Steps towards employment for people experiencing multiple needs

It is universally recognised that employment is a good thing, but as a society we remain less sure about how best to help those who struggle to find and stay in work, including people with experience of multiple needs – overlapping problems with homelessness, substance misuse, poor mental health and contact with the Criminal Justice System.

Steps towards employment - FINAL-1

Download our briefing on how back-to-work support can be improved for people experiencing multiple needs

Policy solutions have typically relied on grouping people together in different categories and then attempting to provide them with the right mixture of support and incentives. Yet, as the Work and Pensions Select Committee recently concluded, whilst these solutions – including the current Work Programme – are relatively successful in helping those without additional needs into employment, they are “not working well for people with more complex or multiple barriers to employment.”

Today, the Making Every Adult Matter coalition publishes a new briefing that explores how people with multiple needs can be supported towards employment. It is based on interviews across England with people seeking work, and the practitioners that support them.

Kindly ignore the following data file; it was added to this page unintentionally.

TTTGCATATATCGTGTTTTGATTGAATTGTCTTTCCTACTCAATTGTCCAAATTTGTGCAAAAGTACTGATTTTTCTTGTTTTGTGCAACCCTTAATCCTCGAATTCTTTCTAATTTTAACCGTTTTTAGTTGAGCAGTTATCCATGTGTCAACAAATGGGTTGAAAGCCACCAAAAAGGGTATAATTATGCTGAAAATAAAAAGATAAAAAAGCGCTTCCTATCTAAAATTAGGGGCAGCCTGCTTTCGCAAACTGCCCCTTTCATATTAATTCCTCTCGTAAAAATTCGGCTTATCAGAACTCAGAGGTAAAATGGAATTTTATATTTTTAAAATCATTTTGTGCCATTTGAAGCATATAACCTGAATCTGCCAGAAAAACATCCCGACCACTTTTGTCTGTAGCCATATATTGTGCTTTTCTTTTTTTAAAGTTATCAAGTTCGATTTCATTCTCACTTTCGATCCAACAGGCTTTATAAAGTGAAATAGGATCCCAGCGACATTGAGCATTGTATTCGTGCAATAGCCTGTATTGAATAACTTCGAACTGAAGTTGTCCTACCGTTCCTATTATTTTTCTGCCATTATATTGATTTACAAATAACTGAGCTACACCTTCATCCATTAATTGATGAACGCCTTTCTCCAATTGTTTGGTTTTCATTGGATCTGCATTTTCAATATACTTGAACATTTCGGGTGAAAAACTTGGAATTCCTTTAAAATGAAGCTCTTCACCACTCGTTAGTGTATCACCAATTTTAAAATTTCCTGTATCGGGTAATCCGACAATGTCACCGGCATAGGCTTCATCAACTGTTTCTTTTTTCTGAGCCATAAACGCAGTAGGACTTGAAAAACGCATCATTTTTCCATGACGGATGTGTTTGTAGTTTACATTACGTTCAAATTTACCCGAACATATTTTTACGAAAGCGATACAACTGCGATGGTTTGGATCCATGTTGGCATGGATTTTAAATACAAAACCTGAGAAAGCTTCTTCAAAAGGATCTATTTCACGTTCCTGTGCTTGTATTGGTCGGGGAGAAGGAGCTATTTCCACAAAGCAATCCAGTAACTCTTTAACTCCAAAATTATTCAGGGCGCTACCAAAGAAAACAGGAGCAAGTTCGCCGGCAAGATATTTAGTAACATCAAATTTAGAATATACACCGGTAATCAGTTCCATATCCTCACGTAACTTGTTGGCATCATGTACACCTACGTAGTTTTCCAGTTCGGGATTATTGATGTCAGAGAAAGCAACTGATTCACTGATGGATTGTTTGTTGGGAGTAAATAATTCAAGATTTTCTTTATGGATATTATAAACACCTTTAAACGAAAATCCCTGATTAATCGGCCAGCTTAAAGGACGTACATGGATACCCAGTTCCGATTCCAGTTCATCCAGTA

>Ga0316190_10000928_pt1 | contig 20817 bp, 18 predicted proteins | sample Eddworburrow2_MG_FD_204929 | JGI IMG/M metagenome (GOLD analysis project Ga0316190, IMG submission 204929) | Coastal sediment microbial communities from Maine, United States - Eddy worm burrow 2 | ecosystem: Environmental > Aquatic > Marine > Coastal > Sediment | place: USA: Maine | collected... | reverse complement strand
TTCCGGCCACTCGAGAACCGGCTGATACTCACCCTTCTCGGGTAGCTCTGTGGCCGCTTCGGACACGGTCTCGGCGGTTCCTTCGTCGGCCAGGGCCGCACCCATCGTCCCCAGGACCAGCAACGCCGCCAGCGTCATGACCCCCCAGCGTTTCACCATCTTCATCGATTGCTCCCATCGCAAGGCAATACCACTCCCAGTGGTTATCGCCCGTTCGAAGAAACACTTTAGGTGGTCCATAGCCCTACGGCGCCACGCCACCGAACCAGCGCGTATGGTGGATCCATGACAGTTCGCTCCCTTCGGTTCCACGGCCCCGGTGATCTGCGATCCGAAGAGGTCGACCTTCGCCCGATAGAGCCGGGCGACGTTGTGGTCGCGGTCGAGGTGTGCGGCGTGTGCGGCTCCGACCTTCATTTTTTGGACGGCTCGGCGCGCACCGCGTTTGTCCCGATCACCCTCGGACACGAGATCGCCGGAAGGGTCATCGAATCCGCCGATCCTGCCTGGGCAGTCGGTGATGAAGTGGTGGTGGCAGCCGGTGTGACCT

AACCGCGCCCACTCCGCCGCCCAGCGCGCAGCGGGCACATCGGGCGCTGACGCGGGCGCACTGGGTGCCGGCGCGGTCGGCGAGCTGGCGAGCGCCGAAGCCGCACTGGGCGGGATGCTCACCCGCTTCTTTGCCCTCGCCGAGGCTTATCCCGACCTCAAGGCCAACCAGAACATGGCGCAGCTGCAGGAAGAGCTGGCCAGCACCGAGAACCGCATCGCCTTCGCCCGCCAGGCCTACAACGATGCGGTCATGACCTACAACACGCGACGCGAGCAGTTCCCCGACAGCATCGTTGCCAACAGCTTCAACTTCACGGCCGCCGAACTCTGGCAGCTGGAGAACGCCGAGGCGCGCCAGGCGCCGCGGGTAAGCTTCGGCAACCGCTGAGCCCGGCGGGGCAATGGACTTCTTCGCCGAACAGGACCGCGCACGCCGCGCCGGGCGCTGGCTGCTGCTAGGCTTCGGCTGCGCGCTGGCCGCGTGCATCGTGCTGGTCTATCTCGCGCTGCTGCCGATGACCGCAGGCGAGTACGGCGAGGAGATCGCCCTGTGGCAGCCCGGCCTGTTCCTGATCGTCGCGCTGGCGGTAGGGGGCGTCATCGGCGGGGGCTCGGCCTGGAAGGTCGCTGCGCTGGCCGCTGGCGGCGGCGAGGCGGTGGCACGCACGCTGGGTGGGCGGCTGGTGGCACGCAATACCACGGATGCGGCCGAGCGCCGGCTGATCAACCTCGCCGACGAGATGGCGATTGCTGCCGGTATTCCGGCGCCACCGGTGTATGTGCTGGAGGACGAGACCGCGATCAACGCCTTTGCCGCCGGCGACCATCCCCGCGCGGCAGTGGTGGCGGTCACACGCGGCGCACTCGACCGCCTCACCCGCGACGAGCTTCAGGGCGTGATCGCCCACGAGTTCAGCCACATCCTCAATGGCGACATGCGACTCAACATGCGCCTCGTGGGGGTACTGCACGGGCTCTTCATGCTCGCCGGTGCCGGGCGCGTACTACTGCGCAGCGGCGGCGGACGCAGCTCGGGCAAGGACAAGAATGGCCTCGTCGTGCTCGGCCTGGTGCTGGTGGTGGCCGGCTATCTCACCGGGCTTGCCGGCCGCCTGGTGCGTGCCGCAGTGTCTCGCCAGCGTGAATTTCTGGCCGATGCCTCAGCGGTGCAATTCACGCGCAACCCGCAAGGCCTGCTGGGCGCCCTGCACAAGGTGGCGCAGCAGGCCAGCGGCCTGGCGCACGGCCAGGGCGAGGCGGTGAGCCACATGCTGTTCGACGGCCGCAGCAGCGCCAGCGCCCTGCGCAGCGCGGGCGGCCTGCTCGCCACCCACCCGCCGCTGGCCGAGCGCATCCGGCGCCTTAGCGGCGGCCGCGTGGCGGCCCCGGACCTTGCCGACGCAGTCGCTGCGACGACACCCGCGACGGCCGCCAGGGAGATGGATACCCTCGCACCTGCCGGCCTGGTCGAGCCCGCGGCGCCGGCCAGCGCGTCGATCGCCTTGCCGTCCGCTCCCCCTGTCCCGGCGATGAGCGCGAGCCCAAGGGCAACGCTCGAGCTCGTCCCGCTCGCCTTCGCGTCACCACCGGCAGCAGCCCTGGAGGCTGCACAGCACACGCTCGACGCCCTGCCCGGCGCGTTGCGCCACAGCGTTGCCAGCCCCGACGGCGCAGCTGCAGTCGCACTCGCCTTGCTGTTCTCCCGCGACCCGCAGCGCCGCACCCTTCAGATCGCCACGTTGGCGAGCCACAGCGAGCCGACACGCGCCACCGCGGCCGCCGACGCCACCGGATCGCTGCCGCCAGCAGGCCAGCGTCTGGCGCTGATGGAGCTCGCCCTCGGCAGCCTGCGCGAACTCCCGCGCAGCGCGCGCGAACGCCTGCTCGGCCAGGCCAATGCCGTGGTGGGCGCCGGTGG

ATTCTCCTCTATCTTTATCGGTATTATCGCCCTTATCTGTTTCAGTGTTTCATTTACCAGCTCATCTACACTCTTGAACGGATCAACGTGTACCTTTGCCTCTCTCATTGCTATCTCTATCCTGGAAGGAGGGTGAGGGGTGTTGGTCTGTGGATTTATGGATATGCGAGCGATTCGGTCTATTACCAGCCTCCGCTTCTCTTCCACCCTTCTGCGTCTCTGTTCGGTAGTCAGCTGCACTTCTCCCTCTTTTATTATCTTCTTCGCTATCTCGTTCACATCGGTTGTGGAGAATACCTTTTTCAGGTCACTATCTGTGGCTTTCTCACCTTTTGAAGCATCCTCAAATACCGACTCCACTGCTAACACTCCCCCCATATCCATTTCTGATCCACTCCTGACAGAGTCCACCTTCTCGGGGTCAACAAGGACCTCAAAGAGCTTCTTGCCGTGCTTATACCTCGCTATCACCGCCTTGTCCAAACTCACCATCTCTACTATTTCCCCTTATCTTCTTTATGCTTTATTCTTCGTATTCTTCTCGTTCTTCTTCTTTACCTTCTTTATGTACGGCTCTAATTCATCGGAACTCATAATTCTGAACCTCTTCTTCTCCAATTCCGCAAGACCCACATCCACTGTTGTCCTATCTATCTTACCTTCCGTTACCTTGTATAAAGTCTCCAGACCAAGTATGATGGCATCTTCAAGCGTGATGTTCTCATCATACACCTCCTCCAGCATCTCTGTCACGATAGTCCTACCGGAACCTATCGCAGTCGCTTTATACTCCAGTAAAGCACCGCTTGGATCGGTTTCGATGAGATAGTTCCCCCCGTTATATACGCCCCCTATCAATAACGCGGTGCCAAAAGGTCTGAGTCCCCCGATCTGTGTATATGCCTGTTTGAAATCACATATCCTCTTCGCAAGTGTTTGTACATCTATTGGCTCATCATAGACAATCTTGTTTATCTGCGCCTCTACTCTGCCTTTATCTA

It provides recommendations to the Department for Work and Pensions to inform the design of new back-to-work support programmes, and also offers guidance for other key stakeholders, including frontline organisations who work with people experiencing multiple needs.

Since late 2015, the MEAM coalition has been speaking to people around the country, including those involved with services in Blackpool, Cambridgeshire, Manchester and Staffordshire, for their views on the different kinds of employment support they have either received or helped others to access. The thoughts and feelings of those interviewed as part of this work raise some important questions about the design of current policy and, in particular, its relationship to the individuals that are affected by it. (You can listen to recordings of some of these interviews.)

The findings and recommendations from this briefing will:

  • Challenge the use of traditional ‘staircase’ models of employment support
  • Provide recommendations for improving mainstream employment support for people with experience of multiple needs
  • Inform policy influencing around employment by the MEAM coalition partners and their members

We ask that our recommendations are considered by national and local decision makers, including those involved with the design of relevant initiatives such as the new Work and Health Programme; staff working on devolution deals; local authority commissioners; and individual services and partnerships.

Download the full briefing, which was researched and written by Jonathon Graham.

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